column By: Dave Scovill | April, 18
Over the years, it has been interesting to observe the change in interest regarding handgun bullets. In the early 1970s, cast bullets appeared to be of primary interest to handloaders, both in revolvers and semiautomatics. Currently, most of the interest appears centered around jacketed bullets, likely paralleling the rising popularity of progressive reloading machines that tend to clog up somewhat when fed a steady diet of lubricated cast bullets. Either way, during the late 1960s and early 1970s, it was rare to come across a handgun feature in the gun press lauding jacketed bullets of the day. Experts seemed to agree, for maximum handgun performance in the field, cast semiwadcutters were the soup du jour.
As it turned out, two .44 Specials were located in a pawn shop, a Smith & Wesson Second Model Hand Ejector and a Colt Single Action Army. The owner of the shop tossed in a box of Remington factory loads to boot. The next task was to locate one of those bullet moulds everyone praised, Lyman’s Keith-type No. 429421 SWC.
There was also an outfit in San Francisco, California, Markell Cast Bullets, that sold the Lyman bullets sized and lubricated. The catalog stated they were cast from Elmer Keith’s alloy, one part tin to 16 parts lead. I ordered 500.
A quick trip out to the high desert proved Skelton was right; those roundnose .44 Special slugs weren’t much better than the 158-grain .38 Special factory loads. One rangy rabbit absorbed three of those .44 slugs at ranges from 25 to 70 yards before it rolled over. The next trip to the desert with the Markell cast bullets loaded over 7.5 grains of Unique proved Skelton was right on that point as well.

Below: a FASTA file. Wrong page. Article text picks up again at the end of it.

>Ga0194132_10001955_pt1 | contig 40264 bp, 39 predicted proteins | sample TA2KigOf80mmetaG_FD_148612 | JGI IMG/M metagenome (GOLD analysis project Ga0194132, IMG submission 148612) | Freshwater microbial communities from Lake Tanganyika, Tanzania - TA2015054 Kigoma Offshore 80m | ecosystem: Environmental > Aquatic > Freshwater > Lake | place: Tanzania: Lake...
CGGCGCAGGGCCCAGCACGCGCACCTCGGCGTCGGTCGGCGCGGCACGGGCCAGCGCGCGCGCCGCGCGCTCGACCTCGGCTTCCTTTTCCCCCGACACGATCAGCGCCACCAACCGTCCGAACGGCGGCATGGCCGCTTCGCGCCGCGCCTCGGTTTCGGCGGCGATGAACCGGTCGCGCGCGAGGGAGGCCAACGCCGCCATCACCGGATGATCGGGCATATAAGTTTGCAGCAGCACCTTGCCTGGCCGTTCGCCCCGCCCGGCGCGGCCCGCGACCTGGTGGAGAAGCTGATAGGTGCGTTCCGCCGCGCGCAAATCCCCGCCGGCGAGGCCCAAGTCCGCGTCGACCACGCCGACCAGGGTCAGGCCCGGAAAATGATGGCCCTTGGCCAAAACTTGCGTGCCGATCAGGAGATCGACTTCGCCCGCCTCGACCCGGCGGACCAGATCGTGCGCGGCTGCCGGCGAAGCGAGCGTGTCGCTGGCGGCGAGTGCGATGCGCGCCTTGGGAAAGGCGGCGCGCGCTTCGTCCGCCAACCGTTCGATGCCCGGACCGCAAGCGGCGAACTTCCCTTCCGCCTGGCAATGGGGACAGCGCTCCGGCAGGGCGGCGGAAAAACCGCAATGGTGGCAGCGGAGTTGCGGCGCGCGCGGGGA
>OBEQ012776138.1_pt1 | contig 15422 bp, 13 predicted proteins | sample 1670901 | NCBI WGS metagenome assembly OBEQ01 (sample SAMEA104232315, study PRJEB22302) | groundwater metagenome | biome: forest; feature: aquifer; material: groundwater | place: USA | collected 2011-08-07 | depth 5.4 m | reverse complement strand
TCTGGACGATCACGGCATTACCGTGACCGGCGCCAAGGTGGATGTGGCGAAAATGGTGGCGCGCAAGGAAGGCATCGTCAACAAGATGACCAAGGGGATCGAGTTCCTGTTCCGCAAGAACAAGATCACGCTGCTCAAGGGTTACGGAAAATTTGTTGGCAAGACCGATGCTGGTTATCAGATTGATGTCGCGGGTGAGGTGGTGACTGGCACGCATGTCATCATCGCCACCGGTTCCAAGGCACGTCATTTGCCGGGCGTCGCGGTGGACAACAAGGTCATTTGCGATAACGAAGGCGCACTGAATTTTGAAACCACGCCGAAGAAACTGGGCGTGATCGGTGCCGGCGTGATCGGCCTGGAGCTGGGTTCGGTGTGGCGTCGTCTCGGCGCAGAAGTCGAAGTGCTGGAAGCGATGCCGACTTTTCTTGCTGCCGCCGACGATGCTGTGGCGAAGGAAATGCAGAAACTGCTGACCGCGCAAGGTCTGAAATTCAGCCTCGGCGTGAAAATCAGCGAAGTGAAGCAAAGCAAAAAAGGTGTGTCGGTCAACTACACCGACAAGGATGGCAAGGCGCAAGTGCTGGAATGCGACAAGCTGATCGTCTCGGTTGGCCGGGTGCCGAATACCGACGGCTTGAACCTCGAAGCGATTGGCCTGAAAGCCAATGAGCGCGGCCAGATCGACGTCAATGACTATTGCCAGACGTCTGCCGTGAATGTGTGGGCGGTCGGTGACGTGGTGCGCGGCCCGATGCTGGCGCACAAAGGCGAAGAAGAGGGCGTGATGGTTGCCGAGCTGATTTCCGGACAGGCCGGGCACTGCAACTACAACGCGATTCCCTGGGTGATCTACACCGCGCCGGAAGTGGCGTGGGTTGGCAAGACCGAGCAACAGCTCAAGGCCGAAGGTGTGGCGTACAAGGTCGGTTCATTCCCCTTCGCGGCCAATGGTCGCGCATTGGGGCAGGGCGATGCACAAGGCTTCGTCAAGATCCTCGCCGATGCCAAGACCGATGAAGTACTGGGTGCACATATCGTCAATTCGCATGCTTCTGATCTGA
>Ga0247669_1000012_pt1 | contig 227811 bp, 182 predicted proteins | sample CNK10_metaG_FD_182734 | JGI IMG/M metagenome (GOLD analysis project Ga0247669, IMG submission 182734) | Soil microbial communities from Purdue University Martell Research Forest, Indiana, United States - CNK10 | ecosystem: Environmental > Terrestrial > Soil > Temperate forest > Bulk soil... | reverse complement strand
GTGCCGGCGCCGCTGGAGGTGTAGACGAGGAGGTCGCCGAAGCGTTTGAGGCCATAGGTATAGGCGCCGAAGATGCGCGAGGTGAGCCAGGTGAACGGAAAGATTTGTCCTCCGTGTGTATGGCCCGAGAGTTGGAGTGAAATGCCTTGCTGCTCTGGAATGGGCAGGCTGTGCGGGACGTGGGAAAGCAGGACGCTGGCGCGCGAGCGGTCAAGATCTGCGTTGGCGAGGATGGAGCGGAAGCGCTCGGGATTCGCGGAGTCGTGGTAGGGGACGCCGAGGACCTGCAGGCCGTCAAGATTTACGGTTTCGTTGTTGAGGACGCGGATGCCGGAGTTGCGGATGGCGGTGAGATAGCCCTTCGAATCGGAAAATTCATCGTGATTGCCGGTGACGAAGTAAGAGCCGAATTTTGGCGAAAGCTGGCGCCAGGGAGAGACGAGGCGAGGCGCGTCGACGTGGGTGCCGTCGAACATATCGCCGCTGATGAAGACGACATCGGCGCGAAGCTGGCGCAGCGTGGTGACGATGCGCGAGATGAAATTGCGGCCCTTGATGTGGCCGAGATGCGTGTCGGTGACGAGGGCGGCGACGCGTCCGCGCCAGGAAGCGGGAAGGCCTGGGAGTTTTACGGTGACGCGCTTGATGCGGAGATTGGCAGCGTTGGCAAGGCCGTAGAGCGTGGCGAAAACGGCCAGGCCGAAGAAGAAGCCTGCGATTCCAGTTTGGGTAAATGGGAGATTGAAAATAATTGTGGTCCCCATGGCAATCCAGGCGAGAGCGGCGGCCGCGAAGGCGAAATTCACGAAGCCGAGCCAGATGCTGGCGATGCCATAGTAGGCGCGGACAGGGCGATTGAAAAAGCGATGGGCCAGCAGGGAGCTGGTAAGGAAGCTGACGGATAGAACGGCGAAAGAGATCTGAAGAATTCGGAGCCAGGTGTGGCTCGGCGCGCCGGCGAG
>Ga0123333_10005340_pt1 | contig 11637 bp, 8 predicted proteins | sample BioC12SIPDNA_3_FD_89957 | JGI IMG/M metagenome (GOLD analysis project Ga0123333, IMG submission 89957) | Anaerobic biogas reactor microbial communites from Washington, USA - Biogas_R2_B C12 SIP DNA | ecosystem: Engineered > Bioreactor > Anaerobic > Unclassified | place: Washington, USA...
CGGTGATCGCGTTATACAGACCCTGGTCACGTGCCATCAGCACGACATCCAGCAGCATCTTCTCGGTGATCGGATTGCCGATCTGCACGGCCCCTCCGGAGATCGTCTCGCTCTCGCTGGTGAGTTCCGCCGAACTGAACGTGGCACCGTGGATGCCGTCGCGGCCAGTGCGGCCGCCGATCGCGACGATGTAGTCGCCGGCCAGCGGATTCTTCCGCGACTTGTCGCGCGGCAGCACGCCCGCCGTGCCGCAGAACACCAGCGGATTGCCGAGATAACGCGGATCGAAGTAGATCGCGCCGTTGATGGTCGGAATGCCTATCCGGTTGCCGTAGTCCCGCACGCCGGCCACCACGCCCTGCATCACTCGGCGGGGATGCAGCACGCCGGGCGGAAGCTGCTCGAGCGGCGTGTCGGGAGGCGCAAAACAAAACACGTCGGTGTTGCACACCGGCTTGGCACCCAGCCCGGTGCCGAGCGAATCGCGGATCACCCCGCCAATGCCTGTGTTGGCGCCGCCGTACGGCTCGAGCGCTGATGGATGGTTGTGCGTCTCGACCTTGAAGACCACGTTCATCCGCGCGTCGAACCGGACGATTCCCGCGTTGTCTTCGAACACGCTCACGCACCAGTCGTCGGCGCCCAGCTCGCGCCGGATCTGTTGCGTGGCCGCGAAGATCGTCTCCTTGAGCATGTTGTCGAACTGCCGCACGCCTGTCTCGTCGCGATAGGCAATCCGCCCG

A couple of years prior to finding the .44s, a Colt SAA .38 Special was located in Oregon, used for a few years and converted to .45 Colt with a 7.5-inch barrel. Even with factory loads, the .45 was a bit of a thumper, and an order was placed for a supply of Markell Lyman Keith-type No. 545424 SWCs sized to .454-inch. Several powders with various charges were used, but the final load that produced accuracy at least as good as the .44s consumed 16.5 grains of 2400, or in those days, 15.5 grains of now long-gone W-630.
As most folks were aware at the time, the .45 Colt was problematic, mostly owing to oversized chamber throats and post-World War II .451-inch barrel diameters. That was, of course, in contrast to the relatively new and much stronger Ruger Blackhawk .45 Colt that came out in 1971. Smith & Wesson then introduced the 125th Anniversary Model .45 Colt with its short cylinder and oversized chamber throats that also turned out to be problematic when the Lyman/Keith bullet had to be seated to crimp over the forward edge of the first driving band, or the cases shortened.
Of course, there were jacketed bullets available in those days, but for the most part they failed to expand at sixgun velocities. Even the Speer half-jacketed semiwadcutter and/or hollowpoints behaved like monolithic solids where impact velocities in a bundle of wet newspapers were much below 900 fps or so. The best of the lot in terms of accuracy were the Hornady .45 Colt 250-grain pre-XTP jacketed hollowpoints, but they too behaved like solids in small game and/or coyotes. Sierra also developed some good .44- and .45-caliber bullets, but overall, jacketed handgun slugs were a poor substitute for good cast semiwadcutter loads, albeit they did a fairly good job when pushed to maximum velocities in .357, .41 and .44 Magnums, or in souped-up loads for the Ruger Blackhawk .45 Colt.